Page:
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Central Saint Martins

Man holding furniture over toilet

Prison cell furniture for the future

Written by Teleri Lloyd-Jones
Published date 03 July 2019

Students from BA Product Design worked under the guidance of academics from the Design Against Crime Research Centre to improve prison cell furniture.

At Show Two: Design, visitors were invited to step into a prison cell. The environment was a testing ground for furniture created through a collaborative project between final year BA Product Design students and Design Against Crime Research Centre. The ambitious brief was to create cell furniture that is not only robust and sustainable but increases wellbeing for both prisoners and prison staff.

The rise in UK prison numbers over the past two decades has seen the prison population double; UK prisons are overcrowded. Prisoners are poorly served by the cell furniture with which they currently live. Is it possible to design furniture that improves inmates’ wellbeing while also addressing safety issues such as increased instances of violence, self-harm and suicide? New furniture cannot fix a broader broken system but could design make a difference?

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“One of the reasons we made the prison cell as an immersive, empathy experience is because students need constant access to a realistic cell environment, which obviously is not practical in an actual prison. Our staff and students have been inside HMP Pentonville and HMP Stanford Hill, and have spoken to prisoners as well as read their accounts. Having access to the replica cell has allowed them to use empathic experience to help understand the information that was revealed through prisoner interviews.”
Professor Lorraine Gamman, Director of DACRC

“From the outset we were clear that the best sustainable design solutions would come from a collaborative approach and that this ‘co-design’ work must fully engage prisoners – as after all they would be expected to live with it, as well as prison officers, Prison Governors and the manufacturing team. Central Saint Martins is one of the world’s most renowned academic institutions and it has been a pleasure working with them.” 
Jason Swettenham, Head of Prison Industries at HMPPS

Man holding furniture over toilet
Sloot, Alfred Low Wei Leong BA Product Design

Sloot, Alfred Low Wei Leong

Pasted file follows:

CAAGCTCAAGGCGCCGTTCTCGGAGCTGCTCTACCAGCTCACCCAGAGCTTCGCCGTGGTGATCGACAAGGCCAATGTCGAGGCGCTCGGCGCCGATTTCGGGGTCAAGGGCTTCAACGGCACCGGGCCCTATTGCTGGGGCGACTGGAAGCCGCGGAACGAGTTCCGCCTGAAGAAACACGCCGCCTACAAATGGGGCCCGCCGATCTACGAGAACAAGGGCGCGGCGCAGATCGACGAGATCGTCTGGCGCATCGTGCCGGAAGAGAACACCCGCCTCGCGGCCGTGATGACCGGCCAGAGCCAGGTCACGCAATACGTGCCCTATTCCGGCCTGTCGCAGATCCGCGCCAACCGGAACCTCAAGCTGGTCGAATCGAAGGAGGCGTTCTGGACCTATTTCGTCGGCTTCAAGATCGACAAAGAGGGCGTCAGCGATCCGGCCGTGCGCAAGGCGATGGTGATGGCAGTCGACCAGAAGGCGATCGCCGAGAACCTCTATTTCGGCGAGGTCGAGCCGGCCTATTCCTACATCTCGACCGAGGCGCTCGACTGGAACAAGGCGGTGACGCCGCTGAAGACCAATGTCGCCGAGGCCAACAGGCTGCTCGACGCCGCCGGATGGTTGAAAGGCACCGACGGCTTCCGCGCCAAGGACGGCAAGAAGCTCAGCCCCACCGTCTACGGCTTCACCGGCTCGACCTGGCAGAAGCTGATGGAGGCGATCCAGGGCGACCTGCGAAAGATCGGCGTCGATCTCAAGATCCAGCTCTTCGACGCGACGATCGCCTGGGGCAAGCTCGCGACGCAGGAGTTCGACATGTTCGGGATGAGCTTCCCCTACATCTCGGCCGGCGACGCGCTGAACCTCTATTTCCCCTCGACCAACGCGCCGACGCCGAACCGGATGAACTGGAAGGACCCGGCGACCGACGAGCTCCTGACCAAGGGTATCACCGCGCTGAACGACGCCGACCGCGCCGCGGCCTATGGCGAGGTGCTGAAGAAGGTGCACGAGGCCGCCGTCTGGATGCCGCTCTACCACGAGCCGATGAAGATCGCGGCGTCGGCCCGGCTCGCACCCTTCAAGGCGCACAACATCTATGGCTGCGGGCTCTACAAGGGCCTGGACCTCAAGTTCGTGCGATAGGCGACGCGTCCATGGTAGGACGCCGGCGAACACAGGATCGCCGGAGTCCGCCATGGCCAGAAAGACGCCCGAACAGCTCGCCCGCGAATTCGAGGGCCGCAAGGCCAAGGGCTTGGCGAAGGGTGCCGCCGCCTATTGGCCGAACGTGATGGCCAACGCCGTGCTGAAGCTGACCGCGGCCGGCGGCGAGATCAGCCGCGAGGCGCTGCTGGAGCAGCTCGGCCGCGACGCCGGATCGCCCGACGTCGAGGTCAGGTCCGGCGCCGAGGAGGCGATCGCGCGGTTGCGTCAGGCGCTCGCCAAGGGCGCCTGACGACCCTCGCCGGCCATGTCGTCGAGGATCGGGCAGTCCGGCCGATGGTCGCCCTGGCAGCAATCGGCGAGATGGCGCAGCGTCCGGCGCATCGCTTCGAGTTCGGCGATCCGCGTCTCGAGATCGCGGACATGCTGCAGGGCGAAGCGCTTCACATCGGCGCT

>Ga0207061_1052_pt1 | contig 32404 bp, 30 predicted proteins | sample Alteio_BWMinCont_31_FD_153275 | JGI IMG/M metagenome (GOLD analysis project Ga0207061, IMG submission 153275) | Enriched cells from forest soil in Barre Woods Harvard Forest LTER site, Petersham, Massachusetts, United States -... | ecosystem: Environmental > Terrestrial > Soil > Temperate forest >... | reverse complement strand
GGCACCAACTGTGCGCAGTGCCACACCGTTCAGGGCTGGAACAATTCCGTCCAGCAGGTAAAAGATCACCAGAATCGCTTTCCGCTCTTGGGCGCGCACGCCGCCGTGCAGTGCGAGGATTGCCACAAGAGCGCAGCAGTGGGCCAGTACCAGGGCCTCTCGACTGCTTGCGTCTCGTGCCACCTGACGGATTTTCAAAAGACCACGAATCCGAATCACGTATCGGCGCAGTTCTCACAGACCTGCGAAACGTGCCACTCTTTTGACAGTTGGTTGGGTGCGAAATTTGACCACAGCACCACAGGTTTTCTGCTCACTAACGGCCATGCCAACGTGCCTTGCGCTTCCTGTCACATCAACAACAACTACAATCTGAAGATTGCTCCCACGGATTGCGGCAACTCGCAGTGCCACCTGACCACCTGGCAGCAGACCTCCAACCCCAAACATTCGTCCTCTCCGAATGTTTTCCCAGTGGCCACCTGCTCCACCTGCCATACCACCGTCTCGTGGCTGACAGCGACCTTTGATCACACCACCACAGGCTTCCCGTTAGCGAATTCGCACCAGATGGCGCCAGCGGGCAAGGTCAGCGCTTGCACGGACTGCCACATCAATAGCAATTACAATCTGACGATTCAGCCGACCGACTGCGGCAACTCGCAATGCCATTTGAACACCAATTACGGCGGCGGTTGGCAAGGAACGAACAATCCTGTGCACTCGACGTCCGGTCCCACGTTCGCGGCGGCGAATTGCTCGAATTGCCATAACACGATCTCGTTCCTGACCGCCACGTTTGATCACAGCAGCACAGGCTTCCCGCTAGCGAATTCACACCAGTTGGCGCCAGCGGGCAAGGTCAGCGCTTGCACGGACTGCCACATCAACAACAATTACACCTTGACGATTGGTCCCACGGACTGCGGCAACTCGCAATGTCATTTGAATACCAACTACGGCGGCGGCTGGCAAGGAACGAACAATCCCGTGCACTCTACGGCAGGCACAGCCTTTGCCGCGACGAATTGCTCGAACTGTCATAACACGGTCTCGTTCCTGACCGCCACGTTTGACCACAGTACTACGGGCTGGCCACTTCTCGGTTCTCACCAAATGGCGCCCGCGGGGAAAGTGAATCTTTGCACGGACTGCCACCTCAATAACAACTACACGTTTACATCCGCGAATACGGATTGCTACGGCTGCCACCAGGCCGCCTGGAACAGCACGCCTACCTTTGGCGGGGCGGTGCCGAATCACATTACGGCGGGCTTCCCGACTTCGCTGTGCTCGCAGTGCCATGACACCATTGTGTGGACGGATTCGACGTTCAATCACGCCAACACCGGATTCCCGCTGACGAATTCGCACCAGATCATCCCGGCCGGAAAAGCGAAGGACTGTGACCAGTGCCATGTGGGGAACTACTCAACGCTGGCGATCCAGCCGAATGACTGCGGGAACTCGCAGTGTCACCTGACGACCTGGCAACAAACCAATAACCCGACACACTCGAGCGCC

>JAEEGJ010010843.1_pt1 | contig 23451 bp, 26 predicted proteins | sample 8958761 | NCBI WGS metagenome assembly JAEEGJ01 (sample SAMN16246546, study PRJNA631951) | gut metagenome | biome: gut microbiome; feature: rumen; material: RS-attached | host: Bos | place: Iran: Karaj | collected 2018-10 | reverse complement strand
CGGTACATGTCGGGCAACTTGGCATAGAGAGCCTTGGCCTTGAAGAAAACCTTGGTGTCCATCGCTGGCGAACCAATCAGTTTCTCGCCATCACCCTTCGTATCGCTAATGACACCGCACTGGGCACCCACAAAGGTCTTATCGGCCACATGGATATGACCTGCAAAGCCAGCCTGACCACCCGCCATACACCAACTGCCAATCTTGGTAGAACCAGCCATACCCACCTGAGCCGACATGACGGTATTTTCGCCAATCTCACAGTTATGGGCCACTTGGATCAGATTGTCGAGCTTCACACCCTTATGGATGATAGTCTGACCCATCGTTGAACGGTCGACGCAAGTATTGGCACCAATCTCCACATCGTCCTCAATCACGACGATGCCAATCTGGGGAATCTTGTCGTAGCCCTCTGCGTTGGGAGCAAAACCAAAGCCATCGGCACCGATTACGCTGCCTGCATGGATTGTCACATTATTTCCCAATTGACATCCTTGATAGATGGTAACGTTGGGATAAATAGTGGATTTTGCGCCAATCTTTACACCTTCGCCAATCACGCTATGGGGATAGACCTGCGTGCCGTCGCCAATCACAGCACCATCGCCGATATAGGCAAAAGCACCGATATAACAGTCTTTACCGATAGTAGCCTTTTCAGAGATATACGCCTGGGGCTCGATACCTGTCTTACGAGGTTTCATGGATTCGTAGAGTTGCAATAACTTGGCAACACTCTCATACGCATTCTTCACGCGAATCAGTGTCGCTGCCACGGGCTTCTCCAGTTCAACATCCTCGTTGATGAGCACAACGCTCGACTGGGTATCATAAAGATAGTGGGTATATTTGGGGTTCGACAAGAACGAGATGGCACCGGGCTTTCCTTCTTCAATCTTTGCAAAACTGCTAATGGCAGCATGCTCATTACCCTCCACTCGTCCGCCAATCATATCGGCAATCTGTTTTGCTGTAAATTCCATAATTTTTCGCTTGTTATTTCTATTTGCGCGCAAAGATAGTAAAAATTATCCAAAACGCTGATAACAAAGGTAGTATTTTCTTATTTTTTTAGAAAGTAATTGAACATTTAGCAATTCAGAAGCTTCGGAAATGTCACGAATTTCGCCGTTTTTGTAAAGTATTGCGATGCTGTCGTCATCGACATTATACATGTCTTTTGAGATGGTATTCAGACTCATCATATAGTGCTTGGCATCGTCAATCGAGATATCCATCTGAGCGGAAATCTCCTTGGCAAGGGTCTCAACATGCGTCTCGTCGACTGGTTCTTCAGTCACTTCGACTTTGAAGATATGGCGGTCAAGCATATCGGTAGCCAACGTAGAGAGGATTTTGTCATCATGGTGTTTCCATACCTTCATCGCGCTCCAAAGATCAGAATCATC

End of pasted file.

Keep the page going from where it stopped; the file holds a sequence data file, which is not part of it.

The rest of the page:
Sloot aims to improve the cleanliness and hygiene of the cell. In a confined space which lacks proper ventilation, smell is one of the biggest concerns according to inmates, followed by lack of seating. Sloot is a piece of furniture that acts both as a toilet bowl cover and a leisure chair. The key feature is the integrated active carbon upholstery, recycled from old fire-retardant bedding and covered with Kevlar, a reinforced fabric that withstands cuts and tears. In addition, the mainframe of the chair is made of heat-treated aluminium to ensure high durability.

Render of cell furniture design
Occam Pack, Ana DePellegrin, Hafeez Dawood, Pietro Fareri BA Product Design

Occam Pack, Ana De Pellegrin, Hafeez Dawood and Pietro Fareri

The Occam Pack is a comprehensive interior redesign of a HMP cell environment. Adopting a holistic approach allowed us to be in control of the interactions between all the objects within the cell, and therefore limit the potential for misuse and abuse of the furniture. The redesign aims to accomplish three things: introduce equality in designated space, allow for interchangeability and customisation of components, and incorporate a sense of daily structured routine through the use of the furniture.

Render of furniture design
A Part, Asli Kaygusuz BA Product Design

A|PART, Asl Kaygusuz

In the prison context, having to share furniture in a cell can create conflicts and arguments between cellmates as ownership of furniture is a contentious issue. A|PART is a modular furniture set that allows inmates to feel the individuality of using furniture, by giving them the option to separate elements and to position them in various ways depending on the task. Through the use of birch plywood and organic shapes, A|PART aims to decrease the austere feeling of cell furniture by bringing natural characteristics into the prison context.

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